She also notes that one should not edit in the least when writing out the first draft. I disagree. It's a good idea at the end of the writing day to go back over your pages and line edit the obvious flubs. This will create a cleaner and more productive second draft. But yes, when actually in the process of banging words on the page, don't keep stopping and editing. 

I'll stop here. Where's my blood pressure medication?

______

 

 

Michael Neff
Algonkian Producer
New York Pitch Director
Author, Development Exec, Editor

We are the makers of novels, and we are the dreamers of dreams.

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I second Kara and Joe in that this one is positive and kindly meant. I think it's a fine "absolute baseline beginner" video in the sense that it's motivational, with a sweet, sort of fluffy undertone. After all, no one wants to hear when they're first starting that "this industry is brutal as all hell, you should brace yourself for the worst or jump ship now."

However, I also think Michael is right. Her advice is amateurish and too vague and soft to really be helpful. I also do not think that every idea is a good one - there are ideas that, when pursued, lead only to wasted manuscripts (I myself have written upwards of 5 of them and do wish I'd spent that time more wisely). I do NOT recommend experimenting with pantsing if you're a natural plotter. Plotting is far, far easier to succeed at in genre writing. I would wager if someone did a study on the top 1000 writers in the world, between 90 and 99% of them would be plotters. So don't step back from your natural strengths if you're a person drawn to outlines. When writing commercial fiction, that's a plus, not a hindrance.

I also think her ideas about motivation, while good, aren't as blunt as I think professionals would be. At the end of the day writing is a job. You do your job if you want to get paid. That's it. Yes, it's also an art and there's a certain level of intrinsic difficulty in creating art, and pushing past mental blocks. But if you want to be a professional writer, then you need to learn to write like one.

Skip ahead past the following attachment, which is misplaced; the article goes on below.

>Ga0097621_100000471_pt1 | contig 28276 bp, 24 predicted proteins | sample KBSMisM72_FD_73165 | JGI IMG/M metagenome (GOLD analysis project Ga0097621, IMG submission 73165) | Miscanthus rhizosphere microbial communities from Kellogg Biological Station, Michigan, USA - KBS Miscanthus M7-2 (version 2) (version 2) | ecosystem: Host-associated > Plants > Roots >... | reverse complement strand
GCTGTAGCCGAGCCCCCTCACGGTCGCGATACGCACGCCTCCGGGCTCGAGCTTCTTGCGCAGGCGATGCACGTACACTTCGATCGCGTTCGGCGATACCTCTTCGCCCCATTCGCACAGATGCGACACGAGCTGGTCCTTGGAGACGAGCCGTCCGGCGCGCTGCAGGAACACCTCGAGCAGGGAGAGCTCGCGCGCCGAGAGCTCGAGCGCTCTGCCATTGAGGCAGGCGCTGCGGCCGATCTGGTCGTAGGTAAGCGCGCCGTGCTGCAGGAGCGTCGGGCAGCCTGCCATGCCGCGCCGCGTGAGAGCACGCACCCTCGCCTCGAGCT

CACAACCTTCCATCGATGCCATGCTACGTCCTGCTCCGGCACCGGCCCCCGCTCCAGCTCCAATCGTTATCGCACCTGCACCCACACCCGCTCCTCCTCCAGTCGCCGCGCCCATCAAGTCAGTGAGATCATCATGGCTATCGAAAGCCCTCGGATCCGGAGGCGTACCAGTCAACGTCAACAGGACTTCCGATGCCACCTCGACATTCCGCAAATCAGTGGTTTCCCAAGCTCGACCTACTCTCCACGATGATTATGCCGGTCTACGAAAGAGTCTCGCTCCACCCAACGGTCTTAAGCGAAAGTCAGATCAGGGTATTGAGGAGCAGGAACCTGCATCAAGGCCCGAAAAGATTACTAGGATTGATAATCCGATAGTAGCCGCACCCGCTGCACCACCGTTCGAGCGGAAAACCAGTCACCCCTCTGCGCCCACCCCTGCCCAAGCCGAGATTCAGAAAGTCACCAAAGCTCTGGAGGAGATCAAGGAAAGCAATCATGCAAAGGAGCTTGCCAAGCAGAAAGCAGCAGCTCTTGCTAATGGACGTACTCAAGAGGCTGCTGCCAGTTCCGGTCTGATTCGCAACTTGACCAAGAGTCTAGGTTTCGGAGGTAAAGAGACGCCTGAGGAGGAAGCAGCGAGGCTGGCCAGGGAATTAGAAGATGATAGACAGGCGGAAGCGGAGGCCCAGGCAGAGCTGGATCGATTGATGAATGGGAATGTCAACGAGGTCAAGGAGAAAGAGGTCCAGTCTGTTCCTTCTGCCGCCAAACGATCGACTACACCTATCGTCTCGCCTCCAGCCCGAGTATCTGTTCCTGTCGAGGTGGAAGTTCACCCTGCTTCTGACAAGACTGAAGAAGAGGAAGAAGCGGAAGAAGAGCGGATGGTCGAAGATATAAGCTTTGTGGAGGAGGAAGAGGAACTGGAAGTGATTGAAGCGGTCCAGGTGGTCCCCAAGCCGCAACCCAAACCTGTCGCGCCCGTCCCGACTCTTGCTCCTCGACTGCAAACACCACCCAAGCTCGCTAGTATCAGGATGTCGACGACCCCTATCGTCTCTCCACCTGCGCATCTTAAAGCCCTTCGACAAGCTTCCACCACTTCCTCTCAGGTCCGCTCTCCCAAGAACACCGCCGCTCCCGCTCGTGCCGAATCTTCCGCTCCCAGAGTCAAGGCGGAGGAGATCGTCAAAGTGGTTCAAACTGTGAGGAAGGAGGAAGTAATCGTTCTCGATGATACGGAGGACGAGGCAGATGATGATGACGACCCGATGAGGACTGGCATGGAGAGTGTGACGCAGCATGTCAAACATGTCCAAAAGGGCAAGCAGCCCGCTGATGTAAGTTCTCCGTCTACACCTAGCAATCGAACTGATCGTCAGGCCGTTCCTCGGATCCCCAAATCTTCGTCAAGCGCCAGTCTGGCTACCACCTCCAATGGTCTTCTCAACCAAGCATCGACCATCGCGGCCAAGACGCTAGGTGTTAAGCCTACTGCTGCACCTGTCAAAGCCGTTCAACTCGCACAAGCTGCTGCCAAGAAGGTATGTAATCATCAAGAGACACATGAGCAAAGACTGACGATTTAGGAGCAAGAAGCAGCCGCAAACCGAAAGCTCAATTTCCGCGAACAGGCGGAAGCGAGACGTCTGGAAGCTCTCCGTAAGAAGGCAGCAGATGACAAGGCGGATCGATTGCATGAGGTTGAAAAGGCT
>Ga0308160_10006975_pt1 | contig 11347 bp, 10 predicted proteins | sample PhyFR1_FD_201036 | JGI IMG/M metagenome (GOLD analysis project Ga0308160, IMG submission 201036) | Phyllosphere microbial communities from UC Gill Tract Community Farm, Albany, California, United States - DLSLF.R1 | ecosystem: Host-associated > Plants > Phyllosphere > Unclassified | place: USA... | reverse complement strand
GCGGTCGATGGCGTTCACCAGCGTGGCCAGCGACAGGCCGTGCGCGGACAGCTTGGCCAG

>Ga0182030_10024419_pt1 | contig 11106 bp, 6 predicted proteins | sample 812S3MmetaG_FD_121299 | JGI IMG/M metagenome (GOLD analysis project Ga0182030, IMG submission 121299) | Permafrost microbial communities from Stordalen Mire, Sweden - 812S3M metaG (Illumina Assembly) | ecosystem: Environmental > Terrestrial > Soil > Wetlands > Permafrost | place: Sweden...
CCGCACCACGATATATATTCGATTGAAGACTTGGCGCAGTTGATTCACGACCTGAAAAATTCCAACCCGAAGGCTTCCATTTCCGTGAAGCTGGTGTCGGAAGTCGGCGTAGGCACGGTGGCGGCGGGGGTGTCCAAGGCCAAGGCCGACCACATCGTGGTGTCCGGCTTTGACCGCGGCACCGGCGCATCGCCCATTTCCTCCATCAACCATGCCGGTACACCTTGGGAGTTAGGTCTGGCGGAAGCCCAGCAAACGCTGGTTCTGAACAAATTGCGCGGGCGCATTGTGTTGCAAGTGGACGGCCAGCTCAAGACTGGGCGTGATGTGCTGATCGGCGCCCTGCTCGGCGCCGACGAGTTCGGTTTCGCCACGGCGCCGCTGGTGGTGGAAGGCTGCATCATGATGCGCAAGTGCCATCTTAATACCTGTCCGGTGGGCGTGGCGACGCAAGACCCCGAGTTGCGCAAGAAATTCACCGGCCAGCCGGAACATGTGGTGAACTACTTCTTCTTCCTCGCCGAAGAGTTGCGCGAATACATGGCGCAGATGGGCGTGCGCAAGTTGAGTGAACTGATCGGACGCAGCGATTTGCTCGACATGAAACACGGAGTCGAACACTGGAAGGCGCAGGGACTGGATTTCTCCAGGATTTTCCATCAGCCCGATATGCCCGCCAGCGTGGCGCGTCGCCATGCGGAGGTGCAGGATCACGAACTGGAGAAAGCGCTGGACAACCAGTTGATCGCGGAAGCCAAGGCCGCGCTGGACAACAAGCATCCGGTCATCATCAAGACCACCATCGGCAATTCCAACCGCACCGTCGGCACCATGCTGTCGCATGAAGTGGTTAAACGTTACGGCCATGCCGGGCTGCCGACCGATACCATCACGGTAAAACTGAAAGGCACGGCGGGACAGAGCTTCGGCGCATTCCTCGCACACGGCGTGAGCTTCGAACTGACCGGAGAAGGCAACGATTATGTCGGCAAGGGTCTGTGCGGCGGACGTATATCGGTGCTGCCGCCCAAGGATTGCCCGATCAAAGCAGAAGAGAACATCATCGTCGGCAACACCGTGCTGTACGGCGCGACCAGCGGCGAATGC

I'll end with a note about her comments on editing. The breakdown of editing here is correct (developmental edit to line edit to proofreading), but there are some HUGE things she leaves out. It seems like an enormous emission not to mention beta readers or critique partners, since literally no writer ever can go from idea to finished novel by their lonesome. Some grammar-savvy authors MIGHT be able to proofread themselves, but trust me, you can't see all the flaws in your own book. The more eyes on the manuscript, the better. She is correct (but doesn't emphasize enough) that, if you're self-publishing, you MUST hire a professional editor. It's even becoming recommended in some traditional publishing circles, to either hire a pro or have several round of betas to make sure that book is in tip-top shape before it goes out to agents. There's mixed advice on whether or not you need to pay someone for editing services before querying, but in a field that's more competitive than ever, writers must do everything in their power to get their books into the best shape imaginable.

All in all, I thought this was a sort of vague, sweet instructional from someone who means well, but isn't, at the end of the day, a pro. I admire her positivity and motivational sentiment, but I think true writing advice for those who really want to reach success in the field requires a bit more roughage.

Although to be fair, after 6 years and 15+ novels, I might just be a lot more jaded...